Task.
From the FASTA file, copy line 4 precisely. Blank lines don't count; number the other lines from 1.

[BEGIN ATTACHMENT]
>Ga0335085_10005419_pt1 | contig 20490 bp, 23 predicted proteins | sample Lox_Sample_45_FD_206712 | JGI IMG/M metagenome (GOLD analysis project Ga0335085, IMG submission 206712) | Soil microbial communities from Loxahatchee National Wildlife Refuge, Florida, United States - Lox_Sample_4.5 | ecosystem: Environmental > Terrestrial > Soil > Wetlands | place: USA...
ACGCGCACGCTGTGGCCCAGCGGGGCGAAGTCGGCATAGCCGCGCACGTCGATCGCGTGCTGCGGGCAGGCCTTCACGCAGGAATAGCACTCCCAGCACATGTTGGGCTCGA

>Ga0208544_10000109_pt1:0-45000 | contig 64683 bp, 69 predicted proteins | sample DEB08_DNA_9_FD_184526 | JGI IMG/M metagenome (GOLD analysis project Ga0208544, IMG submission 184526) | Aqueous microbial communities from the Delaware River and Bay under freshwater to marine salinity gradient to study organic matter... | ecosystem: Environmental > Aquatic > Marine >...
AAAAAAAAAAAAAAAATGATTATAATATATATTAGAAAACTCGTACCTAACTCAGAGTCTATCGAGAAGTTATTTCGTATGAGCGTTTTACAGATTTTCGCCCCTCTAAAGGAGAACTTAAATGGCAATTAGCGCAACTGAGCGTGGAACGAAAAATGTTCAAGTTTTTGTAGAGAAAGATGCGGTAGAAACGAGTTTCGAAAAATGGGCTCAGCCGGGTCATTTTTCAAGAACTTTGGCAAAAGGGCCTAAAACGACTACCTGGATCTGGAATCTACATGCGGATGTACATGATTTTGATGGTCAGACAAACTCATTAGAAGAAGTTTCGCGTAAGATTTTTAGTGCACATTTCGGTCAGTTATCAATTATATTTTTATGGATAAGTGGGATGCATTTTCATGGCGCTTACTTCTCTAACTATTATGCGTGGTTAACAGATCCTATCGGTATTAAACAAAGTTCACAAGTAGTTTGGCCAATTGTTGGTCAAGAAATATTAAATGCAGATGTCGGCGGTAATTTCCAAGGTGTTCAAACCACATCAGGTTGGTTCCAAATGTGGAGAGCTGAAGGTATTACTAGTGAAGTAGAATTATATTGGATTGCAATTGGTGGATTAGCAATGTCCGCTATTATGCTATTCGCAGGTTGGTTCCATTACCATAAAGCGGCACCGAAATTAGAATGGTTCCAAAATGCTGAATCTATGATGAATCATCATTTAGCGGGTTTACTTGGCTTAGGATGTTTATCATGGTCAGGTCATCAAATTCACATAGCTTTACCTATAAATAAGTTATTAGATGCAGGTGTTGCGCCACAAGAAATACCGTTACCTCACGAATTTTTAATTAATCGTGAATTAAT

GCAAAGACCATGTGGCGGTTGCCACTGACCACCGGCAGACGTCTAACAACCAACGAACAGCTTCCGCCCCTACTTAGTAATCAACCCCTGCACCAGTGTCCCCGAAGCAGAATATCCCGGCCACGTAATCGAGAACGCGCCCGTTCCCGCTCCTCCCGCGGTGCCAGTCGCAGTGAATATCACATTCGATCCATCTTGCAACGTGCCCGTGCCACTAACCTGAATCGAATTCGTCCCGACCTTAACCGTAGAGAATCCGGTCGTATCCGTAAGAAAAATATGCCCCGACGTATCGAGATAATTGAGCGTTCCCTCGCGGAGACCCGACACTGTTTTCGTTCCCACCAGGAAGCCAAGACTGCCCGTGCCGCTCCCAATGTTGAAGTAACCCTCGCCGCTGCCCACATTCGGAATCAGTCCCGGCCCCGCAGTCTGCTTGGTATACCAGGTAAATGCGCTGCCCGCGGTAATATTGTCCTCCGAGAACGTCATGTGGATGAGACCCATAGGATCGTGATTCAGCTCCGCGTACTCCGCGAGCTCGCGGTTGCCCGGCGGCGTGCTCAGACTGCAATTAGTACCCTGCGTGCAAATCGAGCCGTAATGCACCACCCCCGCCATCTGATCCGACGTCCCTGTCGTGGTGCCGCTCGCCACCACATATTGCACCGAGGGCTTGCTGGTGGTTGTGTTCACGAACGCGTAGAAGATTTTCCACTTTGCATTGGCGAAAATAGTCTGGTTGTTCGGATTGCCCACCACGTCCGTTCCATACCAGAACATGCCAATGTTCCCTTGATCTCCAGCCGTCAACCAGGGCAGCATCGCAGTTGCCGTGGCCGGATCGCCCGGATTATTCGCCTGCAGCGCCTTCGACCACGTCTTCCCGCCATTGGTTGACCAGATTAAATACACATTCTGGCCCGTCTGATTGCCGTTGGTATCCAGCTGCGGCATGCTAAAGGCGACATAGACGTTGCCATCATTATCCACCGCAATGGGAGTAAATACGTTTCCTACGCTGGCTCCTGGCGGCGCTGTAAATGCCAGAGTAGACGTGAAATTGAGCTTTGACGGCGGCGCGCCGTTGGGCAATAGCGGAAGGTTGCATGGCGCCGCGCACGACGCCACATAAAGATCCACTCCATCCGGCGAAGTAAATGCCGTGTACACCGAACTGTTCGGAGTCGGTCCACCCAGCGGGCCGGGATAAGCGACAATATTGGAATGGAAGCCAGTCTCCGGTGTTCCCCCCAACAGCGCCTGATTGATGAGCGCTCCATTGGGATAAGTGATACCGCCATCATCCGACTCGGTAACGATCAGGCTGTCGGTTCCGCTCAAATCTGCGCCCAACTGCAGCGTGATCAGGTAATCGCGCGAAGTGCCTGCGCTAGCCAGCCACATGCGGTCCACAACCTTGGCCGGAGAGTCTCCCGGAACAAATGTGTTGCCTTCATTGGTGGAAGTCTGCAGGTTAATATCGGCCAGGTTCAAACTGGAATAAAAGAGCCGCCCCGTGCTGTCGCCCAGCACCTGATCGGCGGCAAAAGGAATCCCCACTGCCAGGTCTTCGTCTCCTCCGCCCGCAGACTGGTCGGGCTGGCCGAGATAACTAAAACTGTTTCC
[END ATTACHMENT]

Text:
AAAAAAAAAAAAAAAATGATTATAATATATATTAGAAAACTCGTACCTAACTCAGAGTCTATCGAGAAGTTATTTCGTATGAGCGTTTTACAGATTTTCGCCCCTCTAAAGGAGAACTTAAATGGCAATTAGCGCAACTGAGCGTGGAACGAAAAATGTTCAAGTTTTTGTAGAGAAAGATGCGGTAGAAACGAGTTTCGAAAAATGGGCTCAGCCGGGTCATTTTTCAAGAACTTTGGCAAAAGGGCCTAAAACGACTACCTGGATCTGGAATCTACATGCGGATGTACATGATTTTGATGGTCAGACAAACTCATTAGAAGAAGTTTCGCGTAAGATTTTTAGTGCACATTTCGGTCAGTTATCAATTATATTTTTATGGATAAGTGGGATGCATTTTCATGGCGCTTACTTCTCTAACTATTATGCGTGGTTAACAGATCCTATCGGTATTAAACAAAGTTCACAAGTAGTTTGGCCAATTGTTGGTCAAGAAATATTAAATGCAGATGTCGGCGGTAATTTCCAAGGTGTTCAAACCACATCAGGTTGGTTCCAAATGTGGAGAGCTGAAGGTATTACTAGTGAAGTAGAATTATATTGGATTGCAATTGGTGGATTAGCAATGTCCGCTATTATGCTATTCGCAGGTTGGTTCCATTACCATAAAGCGGCACCGAAATTAGAATGGTTCCAAAATGCTGAATCTATGATGAATCATCATTTAGCGGGTTTACTTGGCTTAGGATGTTTATCATGGTCAGGTCATCAAATTCACATAGCTTTACCTATAAATAAGTTATTAGATGCAGGTGTTGCGCCACAAGAAATACCGTTACCTCACGAATTTTTAATTAATCGTGAATTAAT